How will the 2018 tax reform impact getting a mortgage?

The 2018 Tax Reform Bill brings with it many changes. In the Divorce World, the major change will be that alimony/maintenance is no longer tax deductible in the future.  This specific change may even have a greater affect on divorcing spouses where real estate and mortgage financing are involved. Unfortunately the changes where mortgage financing is involved may not have a positive effect.  Now it is even more important than ever to have a Certified Divorce Lending Professional (CDLP) on your professional divorce team to help identify obstacles and provide guidance to your divorcing clients.  There are two main components of the tax bill that will especially impact divorce mortgage lending.

1. Potential Loss of Mortgage Interest Deduction in Divorce Situations

The extent of the effects of the Tax Reform Bill is not yet completely known for the mortgage industry at this time. Mortgage under-writing guidelines will soon be modified to take into account the effects of the loss of the alimony tax deduction.  Let’s take a deeper look into the Top Two Changes and how they will affect your divorcing clients.

The 2018 Tax Reform Bill has reduced the maximum loan amount on acquisition debt from $1,000,000 to $500,000. This means that mortgage interest on loan amounts up to $500,000 used to purchase or significantly improve the home is tax deductible under the acquisition debt category. Mortgage interest on loan amounts above the $500,000 limit will no longer be tax deductible.

The bigger issue for divorcing clients is when one spouse is ordered to pay the current mortgage on the marital home and is in return allowed to deduct the mortgage interest paid from his/her personal income taxes. Depending upon how ownership and title is held on the marital home may now cause a signification tax concern for the paying spouse.

Previously for divorcing homeowners who jointly owned the marital home, the spouse claiming the mortgage interest deduction was able to deduct 1/2 of the mortgage interest paid as the mortgage interest deduction and the other 1/2 as alimony/maintenance paid. (IRS Pub 504)

If alimony/maintenance paid is no longer allowed as a tax deduction for the paying spouse, what is to happen to the other 1/2 of the mortgage interest deduction? It will be very important to work closely with a tax advisor who specializes in working with divorce clients to help mitigate any negative tax consequences with regards to the mortgage interest deduction.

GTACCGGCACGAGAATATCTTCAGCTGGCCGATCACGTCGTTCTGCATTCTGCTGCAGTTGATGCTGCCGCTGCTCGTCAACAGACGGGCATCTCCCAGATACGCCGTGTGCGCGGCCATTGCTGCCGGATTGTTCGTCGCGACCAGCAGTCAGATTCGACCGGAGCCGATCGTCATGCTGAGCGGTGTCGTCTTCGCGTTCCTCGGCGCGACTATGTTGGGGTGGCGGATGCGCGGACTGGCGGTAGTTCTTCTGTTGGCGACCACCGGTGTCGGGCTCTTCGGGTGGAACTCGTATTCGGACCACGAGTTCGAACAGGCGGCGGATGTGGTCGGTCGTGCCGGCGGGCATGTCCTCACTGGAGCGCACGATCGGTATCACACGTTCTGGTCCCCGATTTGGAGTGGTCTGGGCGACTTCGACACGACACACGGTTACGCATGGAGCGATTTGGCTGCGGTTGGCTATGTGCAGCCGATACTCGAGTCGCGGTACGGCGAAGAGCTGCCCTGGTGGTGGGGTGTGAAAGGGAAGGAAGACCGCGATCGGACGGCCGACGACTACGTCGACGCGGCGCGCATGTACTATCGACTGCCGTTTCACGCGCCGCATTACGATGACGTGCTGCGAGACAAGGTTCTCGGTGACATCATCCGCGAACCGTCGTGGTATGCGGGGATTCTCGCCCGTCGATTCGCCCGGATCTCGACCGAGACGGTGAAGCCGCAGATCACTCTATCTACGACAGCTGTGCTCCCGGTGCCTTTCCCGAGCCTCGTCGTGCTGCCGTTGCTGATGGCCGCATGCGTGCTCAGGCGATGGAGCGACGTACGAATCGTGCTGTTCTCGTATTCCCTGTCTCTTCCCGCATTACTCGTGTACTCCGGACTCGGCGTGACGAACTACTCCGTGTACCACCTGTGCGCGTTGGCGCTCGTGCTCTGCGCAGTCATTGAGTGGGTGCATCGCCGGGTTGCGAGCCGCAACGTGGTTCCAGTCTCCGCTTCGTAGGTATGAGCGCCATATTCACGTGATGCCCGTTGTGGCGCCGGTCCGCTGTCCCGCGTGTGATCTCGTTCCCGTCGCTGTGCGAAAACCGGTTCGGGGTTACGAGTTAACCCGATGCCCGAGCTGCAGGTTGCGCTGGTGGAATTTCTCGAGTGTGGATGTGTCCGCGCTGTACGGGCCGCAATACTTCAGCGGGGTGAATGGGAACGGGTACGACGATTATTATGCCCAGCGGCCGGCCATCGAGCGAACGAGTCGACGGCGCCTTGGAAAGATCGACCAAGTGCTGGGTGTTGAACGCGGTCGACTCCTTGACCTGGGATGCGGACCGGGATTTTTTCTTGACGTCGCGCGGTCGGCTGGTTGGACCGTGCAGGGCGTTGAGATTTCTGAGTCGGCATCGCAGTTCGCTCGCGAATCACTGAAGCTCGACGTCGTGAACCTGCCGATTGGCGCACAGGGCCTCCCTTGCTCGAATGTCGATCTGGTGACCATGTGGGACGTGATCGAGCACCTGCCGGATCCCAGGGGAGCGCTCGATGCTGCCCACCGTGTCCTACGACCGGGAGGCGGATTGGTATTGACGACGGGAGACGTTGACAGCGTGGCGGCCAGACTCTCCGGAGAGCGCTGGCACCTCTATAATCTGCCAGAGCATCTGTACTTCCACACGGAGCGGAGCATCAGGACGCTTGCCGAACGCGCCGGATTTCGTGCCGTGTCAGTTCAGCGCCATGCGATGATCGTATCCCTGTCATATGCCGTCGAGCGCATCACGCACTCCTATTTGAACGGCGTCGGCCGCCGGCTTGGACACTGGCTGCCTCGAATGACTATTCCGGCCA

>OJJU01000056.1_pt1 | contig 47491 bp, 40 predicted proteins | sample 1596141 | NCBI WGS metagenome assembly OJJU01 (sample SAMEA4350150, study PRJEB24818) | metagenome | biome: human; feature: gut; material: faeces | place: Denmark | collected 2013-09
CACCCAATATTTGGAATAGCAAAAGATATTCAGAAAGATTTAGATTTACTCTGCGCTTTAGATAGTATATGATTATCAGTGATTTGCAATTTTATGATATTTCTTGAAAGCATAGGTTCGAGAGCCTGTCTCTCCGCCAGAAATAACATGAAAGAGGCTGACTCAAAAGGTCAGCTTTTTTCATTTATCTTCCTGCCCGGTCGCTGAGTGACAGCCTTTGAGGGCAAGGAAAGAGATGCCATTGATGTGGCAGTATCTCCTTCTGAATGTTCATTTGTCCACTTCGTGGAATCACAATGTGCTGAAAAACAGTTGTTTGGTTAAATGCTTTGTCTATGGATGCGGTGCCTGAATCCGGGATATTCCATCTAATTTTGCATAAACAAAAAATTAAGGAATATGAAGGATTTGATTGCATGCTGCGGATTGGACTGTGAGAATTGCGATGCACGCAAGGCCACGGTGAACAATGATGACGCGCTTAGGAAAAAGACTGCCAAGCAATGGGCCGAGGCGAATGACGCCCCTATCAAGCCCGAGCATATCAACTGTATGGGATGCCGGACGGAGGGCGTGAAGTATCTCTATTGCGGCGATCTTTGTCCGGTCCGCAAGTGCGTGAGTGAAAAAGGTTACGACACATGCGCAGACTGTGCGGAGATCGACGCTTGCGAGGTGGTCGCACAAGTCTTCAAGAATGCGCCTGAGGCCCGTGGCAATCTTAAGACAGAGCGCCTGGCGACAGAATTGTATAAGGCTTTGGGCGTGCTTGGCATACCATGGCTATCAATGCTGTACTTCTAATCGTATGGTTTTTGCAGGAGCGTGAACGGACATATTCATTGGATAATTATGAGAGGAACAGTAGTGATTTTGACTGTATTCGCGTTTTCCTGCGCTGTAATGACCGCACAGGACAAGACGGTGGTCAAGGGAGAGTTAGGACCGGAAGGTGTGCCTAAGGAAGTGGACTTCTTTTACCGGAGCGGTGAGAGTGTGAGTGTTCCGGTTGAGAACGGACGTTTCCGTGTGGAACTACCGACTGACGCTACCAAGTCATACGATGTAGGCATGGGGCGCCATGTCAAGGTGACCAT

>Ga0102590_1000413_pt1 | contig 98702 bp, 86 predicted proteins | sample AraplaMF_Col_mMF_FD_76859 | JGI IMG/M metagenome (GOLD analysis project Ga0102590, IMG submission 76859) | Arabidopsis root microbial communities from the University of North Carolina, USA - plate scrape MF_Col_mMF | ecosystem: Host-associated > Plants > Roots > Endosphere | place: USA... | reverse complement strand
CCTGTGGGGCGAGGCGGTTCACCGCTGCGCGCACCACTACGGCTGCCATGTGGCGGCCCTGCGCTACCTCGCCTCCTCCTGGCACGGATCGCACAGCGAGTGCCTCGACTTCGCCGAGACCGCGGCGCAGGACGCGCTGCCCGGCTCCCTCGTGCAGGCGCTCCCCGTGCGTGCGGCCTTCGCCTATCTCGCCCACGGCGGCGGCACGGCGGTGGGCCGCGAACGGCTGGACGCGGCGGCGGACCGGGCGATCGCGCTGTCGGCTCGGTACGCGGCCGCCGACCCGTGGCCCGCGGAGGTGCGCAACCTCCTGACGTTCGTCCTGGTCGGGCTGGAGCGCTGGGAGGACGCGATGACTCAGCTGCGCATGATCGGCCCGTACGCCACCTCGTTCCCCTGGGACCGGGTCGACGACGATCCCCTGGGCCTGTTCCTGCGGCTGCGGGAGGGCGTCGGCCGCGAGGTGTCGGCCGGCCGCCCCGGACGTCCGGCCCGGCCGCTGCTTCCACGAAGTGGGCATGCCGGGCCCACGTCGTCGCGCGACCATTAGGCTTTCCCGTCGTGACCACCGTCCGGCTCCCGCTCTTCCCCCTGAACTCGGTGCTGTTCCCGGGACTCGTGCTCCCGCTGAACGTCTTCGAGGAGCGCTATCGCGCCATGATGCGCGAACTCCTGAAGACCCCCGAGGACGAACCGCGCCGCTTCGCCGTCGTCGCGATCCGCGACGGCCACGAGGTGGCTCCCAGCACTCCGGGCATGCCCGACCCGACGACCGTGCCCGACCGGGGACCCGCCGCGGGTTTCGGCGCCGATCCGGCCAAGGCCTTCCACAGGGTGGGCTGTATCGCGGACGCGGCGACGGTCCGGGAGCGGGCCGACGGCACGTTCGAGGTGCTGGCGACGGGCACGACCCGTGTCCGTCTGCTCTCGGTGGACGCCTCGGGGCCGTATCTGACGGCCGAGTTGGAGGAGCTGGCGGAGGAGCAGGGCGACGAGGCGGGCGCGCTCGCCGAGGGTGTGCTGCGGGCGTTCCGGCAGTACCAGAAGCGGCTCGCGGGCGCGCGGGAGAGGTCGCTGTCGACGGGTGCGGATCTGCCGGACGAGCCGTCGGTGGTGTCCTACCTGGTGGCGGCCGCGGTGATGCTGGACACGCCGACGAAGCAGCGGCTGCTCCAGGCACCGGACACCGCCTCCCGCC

Caution should also be exercised when changing how ownership/title is held. Please let me know if I can provide additional information to you on the various methods for holding ownership/title on real estate and the effects that divorce can play on this topic as well.

2. Difficulty in Qualifying for a Mortgage for Paying Spouses

Mortgage guidelines frequently change and changes can certainly be expected with regards to the loss of the tax deduction of alimony/maintenance paid. Divorce mortgage lending is quite different than working with your typical borrower as there are many underwriting guidelines specific to divorce situations. The primary effect of the alimony deduction change may certainly have a negative impact on the paying spouses ability to qualify for mortgage financing in the future.

Currently mortgage guidelines allow for alimony/maintenance paid to be calculated as a reduction to income rather than categorized as a liability on the mortgage loan application – because it is a tax deductible expense. This has a tremendous positive effect on the debt to income ratios for the paying spouse. Once the alimony payment is no longer tax deductible, the payment will need to again be listed as a liability and may result in many unqualified mortgage applications.

An ex-husband who is paying his former wife 50% of his gross income as maintenance. He is already at a 50% debt to income ratio without even adding on his new mortgage payment. Having the ability to reduce his gross income first by the maintenance paid would have a completely different outlook.

For example:

  • Sam has a monthly gross income of $10,000. Pays $5,000 in maintenance and has no other consumer debt.

Current Method with Alimony as Tax Deductible Liability:

  • Sam has an effective gross income of $5,000 and can qualify for a mortgage payment up to $2,500. (50% Debt to Income Ratio)

Effect of Removing Alimony as a Tax Deductible Liability:

  • Sam has a monthly gross income of $10,000 and has $5,000 a month as a maintenance liability. Sam is at a 50% debt to income ratio and qualifies for a mortgage payment of ZERO


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